WO: One of the lines in your article about this in Haaretz is the “knockout to Israel’s image was built-in to the script.” What do you mean?

CS: I think the situation in Gaza is very complex. I think that the portrayal in much of the world media pinning the blame on Israel is a bit too one-sided, but nonetheless when you have a situation where there are cameras fixed on a fence, and on one side there are thousands of supposedly unarmed civilians demonstrating, and sixty people wind up dead, and you juxtapose that with the kind of demonstration of jubilation that was in Jerusalem, then I think one exacerbated the other. The carnage in Gaza sort of made the ceremony in Jerusalem seem much more detached and perhaps much more inflammatory, as far as the Palestinians and the rest of the world are concerned.

WO: Chemi Shalev, talking to us from Tel Aviv. We’ll come back to him as our podcast goes forward. I want to introduce Yousef Munayyer, who is Executive Director for the US Campaign for Palestinian Rights. That’s an organization based in Washington, a non-profit, a coalition of hundreds of groups that advocate for Palestinian rights. Good to have you on our program.

YOUSEF MUNAYYER: Thanks for having me.

WO: What about the argument that the Israelis are making that Hamas very cynically used these protesters, encouraged them to go forth, and subject themselves to being fired upon by the [Israelis] in order to create exactly the kind of impression that we just heard described?

YM: It reminds me of the arguments that were made by Bull Connor and George Wallace about protesters in Alabama who were “outside agitators looking to make trouble” and create certain images. Look, the reality is that protests are by their nature provocations. That’s what they are around the world. They ask people, they provoke people to ask serious moral questions about what is taking place. Oftentimes historically it has been the reaction to protests, the often brutal and repressive reaction to protests the likes of which we saw yesterday, that clarify the answers to those moral questions more than anything else. So when Palestinians are coming to the fence with little more than their own bodies and perhaps whatever they can throw fifty feet, and are being shot by snipers sitting atop dunes behind a fence from hundreds of meters away, the world looks at that and they see that there is something wrong here. There’s nothing complicated about that being wrong. That’s just wrong. So the Israelis do have a PR problem on their hands here. But so did apartheid South Africa in Sharpeville, so did George Wallace, so did the British Raj. That’s an important PR problem to come to light, because people need to start asking questions about what’s taking place here, and what needs to happen for things to change.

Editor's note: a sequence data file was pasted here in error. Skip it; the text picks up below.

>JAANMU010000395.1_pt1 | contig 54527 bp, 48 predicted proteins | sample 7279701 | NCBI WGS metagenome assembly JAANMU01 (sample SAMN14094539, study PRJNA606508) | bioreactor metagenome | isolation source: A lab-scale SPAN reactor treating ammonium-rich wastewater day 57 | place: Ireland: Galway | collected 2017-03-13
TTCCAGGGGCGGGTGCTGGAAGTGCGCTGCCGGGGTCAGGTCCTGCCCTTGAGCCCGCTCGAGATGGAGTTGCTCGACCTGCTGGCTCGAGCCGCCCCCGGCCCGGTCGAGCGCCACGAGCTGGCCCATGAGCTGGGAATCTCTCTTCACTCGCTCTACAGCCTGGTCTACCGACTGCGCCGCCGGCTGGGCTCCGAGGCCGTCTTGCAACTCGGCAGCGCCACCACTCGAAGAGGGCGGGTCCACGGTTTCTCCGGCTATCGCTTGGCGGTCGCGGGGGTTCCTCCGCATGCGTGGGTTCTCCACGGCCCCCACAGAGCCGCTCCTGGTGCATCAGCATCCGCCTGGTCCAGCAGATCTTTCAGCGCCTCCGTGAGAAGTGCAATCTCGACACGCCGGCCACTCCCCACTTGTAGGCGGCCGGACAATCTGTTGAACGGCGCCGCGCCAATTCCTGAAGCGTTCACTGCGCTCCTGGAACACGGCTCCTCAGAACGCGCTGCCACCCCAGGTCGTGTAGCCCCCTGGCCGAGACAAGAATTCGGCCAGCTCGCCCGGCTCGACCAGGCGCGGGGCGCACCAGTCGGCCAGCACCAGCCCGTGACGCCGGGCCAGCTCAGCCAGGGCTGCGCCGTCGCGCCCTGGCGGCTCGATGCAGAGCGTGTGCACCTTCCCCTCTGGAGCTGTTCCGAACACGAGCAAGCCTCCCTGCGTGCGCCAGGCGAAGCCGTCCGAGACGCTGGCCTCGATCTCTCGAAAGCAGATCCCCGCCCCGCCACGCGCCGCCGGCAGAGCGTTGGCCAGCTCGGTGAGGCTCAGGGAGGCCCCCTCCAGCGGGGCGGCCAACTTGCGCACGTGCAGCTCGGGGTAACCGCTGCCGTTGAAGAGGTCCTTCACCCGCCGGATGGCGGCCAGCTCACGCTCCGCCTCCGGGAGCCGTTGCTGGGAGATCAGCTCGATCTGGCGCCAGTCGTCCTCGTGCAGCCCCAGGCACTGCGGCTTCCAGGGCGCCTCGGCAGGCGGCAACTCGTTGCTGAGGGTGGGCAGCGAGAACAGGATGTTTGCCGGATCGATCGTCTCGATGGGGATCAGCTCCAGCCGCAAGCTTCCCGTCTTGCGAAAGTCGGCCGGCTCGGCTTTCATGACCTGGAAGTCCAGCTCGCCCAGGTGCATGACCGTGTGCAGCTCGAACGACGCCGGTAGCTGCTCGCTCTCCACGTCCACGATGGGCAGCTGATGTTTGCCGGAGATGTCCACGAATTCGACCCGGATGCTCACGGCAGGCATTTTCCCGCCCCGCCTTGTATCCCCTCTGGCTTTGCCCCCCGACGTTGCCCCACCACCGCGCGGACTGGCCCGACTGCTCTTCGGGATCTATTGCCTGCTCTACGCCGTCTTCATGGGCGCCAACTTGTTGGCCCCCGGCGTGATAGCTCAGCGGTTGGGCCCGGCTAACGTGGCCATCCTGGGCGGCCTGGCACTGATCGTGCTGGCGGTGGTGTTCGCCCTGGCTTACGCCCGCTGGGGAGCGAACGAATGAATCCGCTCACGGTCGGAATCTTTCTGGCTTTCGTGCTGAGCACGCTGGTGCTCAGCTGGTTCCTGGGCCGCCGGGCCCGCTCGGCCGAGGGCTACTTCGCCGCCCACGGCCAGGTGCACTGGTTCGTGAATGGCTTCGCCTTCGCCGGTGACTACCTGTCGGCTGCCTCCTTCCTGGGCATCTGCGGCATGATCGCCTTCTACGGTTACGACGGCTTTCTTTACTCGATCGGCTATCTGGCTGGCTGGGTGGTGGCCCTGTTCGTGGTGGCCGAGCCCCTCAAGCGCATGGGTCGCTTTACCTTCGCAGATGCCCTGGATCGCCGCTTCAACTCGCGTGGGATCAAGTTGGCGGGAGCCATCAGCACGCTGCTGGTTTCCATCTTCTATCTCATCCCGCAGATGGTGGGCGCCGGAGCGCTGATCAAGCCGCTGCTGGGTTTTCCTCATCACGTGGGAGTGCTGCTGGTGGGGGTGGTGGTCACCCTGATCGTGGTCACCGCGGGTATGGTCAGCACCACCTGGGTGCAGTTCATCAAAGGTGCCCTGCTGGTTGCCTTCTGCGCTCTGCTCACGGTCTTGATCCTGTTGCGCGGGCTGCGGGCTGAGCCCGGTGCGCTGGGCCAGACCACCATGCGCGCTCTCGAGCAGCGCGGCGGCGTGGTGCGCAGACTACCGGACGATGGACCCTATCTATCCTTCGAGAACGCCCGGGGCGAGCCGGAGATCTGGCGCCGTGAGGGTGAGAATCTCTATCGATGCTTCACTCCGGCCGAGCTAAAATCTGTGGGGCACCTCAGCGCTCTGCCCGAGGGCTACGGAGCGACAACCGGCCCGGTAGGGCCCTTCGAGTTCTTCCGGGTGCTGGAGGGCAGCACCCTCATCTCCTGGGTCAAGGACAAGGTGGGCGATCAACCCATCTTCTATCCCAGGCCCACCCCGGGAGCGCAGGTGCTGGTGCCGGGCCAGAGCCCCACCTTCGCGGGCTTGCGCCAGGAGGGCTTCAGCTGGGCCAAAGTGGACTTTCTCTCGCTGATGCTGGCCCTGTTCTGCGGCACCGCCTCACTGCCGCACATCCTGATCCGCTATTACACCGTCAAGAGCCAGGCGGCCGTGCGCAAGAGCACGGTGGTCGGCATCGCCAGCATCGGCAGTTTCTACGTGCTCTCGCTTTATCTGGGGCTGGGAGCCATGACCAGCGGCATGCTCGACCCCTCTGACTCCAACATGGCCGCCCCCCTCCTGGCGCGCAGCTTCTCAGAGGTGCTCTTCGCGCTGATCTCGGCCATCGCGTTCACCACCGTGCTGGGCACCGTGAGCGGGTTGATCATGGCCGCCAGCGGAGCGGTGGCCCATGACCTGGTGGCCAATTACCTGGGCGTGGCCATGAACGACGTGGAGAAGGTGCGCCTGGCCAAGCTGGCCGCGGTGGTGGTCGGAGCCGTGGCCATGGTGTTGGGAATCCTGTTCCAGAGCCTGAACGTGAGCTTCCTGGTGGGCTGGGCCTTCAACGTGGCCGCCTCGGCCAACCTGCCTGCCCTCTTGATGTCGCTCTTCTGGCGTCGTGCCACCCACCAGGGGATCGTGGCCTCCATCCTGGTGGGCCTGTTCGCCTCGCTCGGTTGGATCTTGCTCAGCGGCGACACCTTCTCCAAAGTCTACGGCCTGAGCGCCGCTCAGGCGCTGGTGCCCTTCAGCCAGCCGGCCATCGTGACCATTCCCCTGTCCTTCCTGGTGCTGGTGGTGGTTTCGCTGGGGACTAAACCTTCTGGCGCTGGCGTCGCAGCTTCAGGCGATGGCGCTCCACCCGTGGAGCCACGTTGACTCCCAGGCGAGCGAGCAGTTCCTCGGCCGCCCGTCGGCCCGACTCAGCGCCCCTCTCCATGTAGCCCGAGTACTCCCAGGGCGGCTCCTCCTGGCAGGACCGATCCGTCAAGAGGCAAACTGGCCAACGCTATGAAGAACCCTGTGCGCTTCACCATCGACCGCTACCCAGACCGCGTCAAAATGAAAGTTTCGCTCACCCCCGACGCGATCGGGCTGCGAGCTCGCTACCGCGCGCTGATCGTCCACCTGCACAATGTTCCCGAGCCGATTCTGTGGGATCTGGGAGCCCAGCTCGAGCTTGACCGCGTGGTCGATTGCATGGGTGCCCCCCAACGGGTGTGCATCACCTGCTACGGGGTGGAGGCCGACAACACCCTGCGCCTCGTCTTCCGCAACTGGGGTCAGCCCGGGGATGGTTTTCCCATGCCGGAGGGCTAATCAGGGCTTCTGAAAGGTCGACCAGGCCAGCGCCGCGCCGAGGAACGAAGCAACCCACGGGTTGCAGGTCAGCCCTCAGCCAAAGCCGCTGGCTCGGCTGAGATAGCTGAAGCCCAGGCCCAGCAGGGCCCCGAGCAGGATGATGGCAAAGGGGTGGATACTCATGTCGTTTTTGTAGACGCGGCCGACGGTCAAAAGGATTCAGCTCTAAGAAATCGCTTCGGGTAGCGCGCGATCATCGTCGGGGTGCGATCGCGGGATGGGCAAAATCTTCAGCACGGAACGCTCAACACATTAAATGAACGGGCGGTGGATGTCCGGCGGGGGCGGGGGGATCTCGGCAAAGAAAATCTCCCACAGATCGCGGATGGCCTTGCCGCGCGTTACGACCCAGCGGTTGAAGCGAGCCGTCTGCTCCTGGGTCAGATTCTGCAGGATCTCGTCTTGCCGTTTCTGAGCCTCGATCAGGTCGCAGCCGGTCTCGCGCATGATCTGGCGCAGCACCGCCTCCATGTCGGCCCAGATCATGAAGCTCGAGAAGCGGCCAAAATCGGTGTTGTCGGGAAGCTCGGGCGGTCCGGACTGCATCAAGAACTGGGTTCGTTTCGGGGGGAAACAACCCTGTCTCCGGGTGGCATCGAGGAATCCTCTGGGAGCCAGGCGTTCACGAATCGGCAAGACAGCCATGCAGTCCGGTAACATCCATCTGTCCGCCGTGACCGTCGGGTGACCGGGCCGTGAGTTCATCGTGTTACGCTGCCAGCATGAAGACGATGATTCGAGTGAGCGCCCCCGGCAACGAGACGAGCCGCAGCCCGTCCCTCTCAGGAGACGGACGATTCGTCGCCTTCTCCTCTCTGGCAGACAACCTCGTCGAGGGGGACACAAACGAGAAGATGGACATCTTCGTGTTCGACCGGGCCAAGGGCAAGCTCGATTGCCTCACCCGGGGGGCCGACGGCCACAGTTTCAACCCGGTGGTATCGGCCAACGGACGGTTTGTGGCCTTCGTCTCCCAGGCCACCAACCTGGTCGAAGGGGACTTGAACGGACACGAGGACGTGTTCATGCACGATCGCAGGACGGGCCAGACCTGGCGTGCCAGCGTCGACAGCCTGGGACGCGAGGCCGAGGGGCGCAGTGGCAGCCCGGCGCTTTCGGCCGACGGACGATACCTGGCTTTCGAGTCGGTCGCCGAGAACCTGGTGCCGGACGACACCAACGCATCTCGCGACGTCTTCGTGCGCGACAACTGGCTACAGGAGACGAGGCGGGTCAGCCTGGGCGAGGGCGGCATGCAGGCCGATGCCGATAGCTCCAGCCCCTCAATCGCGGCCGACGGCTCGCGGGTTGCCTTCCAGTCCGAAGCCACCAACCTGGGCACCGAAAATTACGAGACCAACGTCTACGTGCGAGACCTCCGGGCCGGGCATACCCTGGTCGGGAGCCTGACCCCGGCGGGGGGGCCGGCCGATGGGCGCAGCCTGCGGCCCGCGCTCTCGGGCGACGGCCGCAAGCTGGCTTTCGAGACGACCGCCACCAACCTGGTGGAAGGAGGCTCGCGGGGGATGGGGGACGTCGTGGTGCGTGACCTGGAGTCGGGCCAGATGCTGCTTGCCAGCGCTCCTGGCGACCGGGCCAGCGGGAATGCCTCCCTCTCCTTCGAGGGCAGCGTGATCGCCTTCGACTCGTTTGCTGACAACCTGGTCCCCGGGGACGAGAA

WO: Are you suggesting that the demonstrations were spontaneous, that this was just a lot of people acting on their own? As I understand it, they were in fact encouraged in mosques and elsewhere, and particularly by Hamas, which is regarded as a terrorist organization by the United States and other countries. Which was it?

YM: These were not spontaneous demonstrations, although there have been spontaneous demonstrations where very lethal repressive force has been used against Palestinians inside of Gaza and elsewhere. These were planned demonstrations that have been going on now for several weeks that have been coordinated first by a group of organizations on the ground and civil society activists. The factions in Gaza have played a role in these as well, Hamas is of course on the ground in Gaza the leading faction there. But I think it’s very dangerous to characterize this as a Hamas protest when in fact what the people on the ground are protesting for are not the agendas of any one particular political faction. They’re demanding their right as refugees for repatriation, they’re demanding a right to live freely in their land without military occupation or siege. This is not a Hamas agenda, this is a Palestinian agenda. When you look at poll numbers of Palestinians, what you see is that the largest single number of Palestinians support none of the above [political factions], and Hamas actually gets a minority of support. So this entire conversation about Hamas is part of an Israeli effort to justify the shooting of people who should not have been shot at. I think it’s very important for us to be clear about that and not take the bait.